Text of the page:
Panning – as it is called in professional jargon – rarely ends in a court claim. There is a degree of social and also case law consensus on the admissibility of marginal appearances in the context of information of general interest (because such news pieces are aimed at encouraging democratic debate or helping to form public opinion), provided that they are harmless to the person concerned and do not affect their privacy. As the Supreme Court has held, the visual likeness must be depicted in a manner that does not make the private individual the center of attention. The type of camera shot, the time the image remains on the screen and its prominence, or how a photo is placed on a newspaper page layout, are criteria that are used to measure whether an image is an accessory.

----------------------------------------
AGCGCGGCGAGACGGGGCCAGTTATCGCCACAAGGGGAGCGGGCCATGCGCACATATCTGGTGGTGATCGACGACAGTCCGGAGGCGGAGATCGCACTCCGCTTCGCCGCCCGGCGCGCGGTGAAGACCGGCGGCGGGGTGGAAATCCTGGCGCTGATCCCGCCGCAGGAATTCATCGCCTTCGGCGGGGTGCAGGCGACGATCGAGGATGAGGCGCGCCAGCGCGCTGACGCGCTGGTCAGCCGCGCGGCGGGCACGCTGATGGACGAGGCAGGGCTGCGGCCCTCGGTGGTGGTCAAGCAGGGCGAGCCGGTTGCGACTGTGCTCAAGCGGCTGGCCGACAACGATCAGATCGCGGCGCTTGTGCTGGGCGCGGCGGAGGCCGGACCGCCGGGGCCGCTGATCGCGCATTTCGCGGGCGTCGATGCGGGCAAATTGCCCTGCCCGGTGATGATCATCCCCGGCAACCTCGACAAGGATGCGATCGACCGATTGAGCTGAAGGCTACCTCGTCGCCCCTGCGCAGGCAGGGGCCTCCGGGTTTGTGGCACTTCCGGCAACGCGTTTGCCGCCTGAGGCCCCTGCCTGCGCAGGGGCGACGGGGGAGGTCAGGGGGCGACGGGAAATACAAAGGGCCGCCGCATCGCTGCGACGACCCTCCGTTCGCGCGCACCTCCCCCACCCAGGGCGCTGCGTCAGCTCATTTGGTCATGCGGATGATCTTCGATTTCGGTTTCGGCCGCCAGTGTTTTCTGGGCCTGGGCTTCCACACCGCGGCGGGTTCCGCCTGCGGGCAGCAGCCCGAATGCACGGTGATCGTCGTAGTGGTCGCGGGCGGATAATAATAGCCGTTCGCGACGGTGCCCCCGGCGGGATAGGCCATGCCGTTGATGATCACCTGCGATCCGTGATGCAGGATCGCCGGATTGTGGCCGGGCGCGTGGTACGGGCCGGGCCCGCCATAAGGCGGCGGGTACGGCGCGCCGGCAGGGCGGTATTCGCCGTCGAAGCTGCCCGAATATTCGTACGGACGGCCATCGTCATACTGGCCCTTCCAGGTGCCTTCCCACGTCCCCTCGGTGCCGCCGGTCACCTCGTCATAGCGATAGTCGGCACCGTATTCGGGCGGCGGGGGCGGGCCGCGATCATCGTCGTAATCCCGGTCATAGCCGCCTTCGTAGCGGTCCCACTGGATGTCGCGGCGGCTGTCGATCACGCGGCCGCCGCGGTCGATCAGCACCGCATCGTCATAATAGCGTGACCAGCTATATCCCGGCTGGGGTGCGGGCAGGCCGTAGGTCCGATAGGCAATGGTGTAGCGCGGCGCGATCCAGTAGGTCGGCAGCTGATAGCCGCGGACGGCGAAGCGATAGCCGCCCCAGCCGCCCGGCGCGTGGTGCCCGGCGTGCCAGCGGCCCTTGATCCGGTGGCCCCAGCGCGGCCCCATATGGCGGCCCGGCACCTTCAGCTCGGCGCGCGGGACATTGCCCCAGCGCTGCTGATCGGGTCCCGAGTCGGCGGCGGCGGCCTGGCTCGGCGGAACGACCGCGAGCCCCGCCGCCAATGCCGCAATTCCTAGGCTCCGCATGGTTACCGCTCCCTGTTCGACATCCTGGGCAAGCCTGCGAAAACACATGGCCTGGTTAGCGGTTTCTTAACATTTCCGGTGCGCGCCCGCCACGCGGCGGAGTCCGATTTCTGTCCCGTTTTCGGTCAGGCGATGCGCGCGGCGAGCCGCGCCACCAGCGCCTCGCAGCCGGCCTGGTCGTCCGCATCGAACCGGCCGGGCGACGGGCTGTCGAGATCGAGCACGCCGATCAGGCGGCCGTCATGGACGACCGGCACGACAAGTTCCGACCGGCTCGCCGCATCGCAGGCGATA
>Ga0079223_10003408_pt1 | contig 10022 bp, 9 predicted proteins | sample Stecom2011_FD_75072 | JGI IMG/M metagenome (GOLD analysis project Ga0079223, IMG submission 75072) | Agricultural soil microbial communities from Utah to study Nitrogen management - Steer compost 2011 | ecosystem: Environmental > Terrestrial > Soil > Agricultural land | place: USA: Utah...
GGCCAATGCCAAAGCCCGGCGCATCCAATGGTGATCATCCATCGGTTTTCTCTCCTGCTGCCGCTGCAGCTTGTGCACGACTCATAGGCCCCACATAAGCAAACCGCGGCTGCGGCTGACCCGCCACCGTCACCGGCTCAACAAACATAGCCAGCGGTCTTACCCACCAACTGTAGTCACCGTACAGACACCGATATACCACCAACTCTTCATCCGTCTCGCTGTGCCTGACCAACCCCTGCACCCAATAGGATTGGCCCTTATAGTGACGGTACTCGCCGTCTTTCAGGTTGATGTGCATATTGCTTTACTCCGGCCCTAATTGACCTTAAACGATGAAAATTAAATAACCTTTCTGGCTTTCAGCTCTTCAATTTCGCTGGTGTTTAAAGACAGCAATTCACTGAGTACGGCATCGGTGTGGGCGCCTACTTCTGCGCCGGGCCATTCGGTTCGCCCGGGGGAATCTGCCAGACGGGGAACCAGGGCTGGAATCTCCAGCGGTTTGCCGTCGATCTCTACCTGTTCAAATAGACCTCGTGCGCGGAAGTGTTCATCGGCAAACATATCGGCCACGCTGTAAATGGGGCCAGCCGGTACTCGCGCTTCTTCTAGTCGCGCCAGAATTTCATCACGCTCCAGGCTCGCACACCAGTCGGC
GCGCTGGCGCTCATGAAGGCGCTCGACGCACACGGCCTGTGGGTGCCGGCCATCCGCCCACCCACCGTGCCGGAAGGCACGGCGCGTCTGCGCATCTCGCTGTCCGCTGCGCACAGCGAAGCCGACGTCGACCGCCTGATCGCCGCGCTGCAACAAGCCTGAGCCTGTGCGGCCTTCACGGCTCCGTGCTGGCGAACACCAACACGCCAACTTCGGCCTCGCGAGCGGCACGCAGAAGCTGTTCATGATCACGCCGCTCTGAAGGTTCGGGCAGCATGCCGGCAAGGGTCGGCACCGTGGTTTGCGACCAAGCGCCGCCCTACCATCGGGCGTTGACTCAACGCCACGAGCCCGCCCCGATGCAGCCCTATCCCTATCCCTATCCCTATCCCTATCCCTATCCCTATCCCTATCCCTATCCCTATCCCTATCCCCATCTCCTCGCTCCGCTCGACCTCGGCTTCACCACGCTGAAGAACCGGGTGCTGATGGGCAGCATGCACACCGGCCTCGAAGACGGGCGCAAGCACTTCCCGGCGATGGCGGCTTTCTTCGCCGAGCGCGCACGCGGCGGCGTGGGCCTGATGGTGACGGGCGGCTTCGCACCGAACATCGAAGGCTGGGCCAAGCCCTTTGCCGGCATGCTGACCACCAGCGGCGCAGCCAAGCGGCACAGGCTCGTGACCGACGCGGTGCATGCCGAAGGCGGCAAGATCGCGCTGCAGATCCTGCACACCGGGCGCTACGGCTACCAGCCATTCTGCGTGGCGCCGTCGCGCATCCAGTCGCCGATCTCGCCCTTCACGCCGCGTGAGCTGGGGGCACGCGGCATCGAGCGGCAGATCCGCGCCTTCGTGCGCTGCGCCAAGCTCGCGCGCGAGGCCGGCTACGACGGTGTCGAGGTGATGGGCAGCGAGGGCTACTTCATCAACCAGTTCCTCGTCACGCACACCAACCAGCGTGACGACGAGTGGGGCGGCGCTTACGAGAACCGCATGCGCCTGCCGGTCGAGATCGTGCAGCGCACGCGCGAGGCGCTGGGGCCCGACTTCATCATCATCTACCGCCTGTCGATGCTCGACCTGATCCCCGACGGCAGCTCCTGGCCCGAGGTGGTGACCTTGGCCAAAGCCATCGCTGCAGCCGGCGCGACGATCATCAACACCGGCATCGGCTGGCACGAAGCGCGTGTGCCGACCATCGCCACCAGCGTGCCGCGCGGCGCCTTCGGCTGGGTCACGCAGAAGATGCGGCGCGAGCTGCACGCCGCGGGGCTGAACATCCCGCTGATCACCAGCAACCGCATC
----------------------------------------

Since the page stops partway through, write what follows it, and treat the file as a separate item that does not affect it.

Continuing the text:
But industry uses have pushed courts to accept a more subtle and circumstance-dependent approach (which is also more inconsistent), based on whether the image is secondary to the information of general interest. Indeed, the Supreme Court has held that the image was an accessory even when the person in question occupied a prominent position in a photograph illustrating a news article, when the individual involved was the focus of a television broadcast, and even in a case in which the person appeared on the front page of a newspaper (although in the latter two cases the court spoke simultaneously of the legal concept of persons “in public office or in a highly visible profession”). We summarize some of the most relevant cases:
Warring neighbors case(Supreme Court judgment of April 30, 2021)
The Supreme Court held as valid the broadcast on television of images of the chairman of a neighbors’ association standing on the balcony of his home while being heckled during an eviction. The pictures had been taken days before the person in question had been interviewed by the same program regarding squatters, without knowing that the television channel would broadcast the balcony incident alongside the interview.